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4.1. Pool

Here's a simple demonstration of the particle simulator that mimics an environment everyone's familiar with: pool! Here you can easily observe how particles interact with the walls and with themselves.

In the top-left corner you'll see some interesting stats. The top row shows how well your device is processing the simulation, with 60 frames per second (FPS) generally being the maximum (sometimes 30 FPS is max on mobile devices with power-saving mode active). The percentage indicates how much of the full potential processing power is needed. For this simple demo, most systems will be under 10%, but as this number increases for more complex setups, you may get closer to 100% and eventually go to a lower FPS to compensate.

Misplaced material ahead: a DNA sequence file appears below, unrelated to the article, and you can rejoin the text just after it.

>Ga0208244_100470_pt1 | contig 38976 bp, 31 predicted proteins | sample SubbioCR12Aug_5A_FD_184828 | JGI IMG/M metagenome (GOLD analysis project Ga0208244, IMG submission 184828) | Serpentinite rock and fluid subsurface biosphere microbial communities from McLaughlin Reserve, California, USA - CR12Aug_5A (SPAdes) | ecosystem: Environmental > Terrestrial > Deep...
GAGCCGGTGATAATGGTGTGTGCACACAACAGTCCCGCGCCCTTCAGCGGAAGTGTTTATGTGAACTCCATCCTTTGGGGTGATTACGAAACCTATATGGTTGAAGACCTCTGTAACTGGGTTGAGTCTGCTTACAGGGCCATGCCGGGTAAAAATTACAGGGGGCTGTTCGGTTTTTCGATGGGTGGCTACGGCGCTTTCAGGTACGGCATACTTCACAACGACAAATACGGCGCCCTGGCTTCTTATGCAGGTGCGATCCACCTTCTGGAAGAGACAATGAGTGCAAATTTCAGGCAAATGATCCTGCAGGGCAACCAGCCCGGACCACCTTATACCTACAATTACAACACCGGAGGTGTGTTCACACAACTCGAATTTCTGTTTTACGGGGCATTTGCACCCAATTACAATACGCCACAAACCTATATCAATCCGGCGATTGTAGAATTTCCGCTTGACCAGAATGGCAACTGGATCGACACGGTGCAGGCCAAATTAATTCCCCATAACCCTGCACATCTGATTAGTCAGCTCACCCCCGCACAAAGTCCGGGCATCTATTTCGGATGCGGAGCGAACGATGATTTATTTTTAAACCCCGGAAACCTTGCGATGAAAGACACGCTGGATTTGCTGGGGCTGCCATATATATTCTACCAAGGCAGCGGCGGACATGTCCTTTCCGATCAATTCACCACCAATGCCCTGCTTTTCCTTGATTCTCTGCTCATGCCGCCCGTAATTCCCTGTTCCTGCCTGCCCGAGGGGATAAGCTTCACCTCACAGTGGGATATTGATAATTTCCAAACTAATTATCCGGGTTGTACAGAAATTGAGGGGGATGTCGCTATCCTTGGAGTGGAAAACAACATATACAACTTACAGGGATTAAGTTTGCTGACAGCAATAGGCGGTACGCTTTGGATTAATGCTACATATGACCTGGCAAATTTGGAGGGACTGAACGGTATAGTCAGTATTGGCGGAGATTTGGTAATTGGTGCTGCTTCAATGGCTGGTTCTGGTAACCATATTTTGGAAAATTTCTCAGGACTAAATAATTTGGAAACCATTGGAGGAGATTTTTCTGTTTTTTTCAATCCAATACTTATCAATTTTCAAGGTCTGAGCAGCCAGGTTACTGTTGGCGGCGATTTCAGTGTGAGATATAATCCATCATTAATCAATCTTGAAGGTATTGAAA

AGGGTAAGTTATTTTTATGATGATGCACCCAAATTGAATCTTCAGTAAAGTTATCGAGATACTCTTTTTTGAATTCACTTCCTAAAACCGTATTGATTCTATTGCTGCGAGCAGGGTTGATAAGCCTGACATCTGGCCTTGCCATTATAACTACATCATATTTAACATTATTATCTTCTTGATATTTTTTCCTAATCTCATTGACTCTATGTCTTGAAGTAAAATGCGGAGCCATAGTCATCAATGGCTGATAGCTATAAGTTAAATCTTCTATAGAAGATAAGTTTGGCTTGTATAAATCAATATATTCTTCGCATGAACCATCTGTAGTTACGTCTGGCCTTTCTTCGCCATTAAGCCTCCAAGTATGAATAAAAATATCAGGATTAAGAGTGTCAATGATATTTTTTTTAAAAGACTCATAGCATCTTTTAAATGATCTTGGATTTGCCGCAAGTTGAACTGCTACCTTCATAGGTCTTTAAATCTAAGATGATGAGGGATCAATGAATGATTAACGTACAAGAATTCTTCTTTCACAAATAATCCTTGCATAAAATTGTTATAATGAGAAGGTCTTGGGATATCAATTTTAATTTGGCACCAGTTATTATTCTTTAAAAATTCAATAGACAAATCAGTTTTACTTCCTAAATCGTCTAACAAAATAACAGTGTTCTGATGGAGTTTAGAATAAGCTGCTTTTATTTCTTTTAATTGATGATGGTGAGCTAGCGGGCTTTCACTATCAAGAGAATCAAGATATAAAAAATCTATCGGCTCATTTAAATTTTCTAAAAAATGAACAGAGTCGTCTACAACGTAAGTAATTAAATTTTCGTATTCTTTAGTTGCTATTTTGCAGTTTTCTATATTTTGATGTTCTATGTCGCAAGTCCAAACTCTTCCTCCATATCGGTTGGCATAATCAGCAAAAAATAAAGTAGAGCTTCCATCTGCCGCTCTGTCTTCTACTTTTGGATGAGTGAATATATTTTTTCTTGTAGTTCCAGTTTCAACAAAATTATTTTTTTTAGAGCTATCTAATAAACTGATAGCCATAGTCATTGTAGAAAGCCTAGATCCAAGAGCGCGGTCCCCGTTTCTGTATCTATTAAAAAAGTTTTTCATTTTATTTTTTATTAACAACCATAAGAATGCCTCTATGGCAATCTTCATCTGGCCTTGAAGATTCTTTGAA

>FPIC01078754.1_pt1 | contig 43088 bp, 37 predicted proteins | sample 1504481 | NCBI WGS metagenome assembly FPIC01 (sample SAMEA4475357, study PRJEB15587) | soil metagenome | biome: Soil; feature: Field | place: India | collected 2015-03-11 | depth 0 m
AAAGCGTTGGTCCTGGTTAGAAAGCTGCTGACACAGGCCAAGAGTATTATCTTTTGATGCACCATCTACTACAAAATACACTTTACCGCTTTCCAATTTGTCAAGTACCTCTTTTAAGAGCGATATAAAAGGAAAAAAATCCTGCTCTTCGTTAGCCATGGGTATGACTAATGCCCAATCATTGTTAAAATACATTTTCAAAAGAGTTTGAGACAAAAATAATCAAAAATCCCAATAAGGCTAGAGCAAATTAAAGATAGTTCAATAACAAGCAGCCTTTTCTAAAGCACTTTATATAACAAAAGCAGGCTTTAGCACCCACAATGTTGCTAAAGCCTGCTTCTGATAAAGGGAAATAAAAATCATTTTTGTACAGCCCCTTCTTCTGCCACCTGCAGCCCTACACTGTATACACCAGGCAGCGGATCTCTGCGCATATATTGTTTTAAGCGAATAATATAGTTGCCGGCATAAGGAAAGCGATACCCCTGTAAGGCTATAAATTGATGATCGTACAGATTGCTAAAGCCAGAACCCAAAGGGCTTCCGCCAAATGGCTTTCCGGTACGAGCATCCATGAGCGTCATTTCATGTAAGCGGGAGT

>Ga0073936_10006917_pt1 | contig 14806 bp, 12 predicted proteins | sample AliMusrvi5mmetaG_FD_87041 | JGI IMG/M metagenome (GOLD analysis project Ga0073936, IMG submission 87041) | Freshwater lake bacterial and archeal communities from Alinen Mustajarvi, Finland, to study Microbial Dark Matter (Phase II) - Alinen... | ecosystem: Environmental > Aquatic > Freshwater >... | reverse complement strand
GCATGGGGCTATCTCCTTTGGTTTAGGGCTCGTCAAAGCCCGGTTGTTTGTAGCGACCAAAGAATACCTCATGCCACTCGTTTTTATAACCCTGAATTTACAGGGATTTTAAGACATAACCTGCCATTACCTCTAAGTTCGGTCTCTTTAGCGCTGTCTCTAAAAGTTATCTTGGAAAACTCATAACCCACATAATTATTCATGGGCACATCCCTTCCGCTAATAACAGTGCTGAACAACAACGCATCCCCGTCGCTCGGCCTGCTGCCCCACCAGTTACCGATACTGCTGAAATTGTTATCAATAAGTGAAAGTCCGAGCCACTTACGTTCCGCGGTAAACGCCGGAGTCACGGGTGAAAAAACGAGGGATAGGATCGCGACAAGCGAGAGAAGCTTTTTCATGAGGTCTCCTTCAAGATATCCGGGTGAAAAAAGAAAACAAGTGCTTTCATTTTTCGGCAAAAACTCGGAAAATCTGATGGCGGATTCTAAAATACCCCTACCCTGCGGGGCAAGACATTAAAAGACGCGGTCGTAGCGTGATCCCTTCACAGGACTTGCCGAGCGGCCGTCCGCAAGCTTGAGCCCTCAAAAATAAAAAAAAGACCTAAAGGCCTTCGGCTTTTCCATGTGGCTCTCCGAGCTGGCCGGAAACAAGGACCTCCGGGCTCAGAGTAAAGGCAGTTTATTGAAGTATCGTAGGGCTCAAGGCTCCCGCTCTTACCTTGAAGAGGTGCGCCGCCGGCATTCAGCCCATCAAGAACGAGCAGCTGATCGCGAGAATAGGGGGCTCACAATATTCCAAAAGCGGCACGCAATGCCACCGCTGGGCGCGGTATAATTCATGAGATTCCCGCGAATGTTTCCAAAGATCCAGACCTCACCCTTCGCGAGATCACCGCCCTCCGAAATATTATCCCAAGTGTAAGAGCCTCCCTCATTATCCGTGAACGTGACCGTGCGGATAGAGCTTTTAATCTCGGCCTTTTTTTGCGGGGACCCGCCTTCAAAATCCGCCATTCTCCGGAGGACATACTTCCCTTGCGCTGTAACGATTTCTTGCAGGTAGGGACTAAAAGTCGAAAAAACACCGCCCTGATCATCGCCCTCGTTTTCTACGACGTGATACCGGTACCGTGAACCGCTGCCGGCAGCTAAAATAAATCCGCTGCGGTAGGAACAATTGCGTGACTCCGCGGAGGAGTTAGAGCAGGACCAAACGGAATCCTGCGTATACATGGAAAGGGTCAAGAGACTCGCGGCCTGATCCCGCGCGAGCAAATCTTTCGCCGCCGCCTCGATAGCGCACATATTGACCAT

The 2nd row shows the total kinetic energy of all the particles. The units are useless to show here since our units of mass and distance are just made up, but the calculation is the normal (1/2)mv^2 equation. And because all collisions between atoms and with the walls are completely elastic, the total energy of the system remains completely constant.

If you move your mouse around, you'll see a blue ball tracking your cursor and some other red lines. The blue lines show a trajectory from the anchor point to the cursor, and the red lines show the trajectory a particle would take if it were launched along that trajectory and bounced along the walls (doesn't factor in collisions with other atoms). Try moving the mouse around to see different trajectories and click around to move the anchor point as well. If the mouse trajectory indicator is more annoying than interesting, you can disable it using the button in the top-right.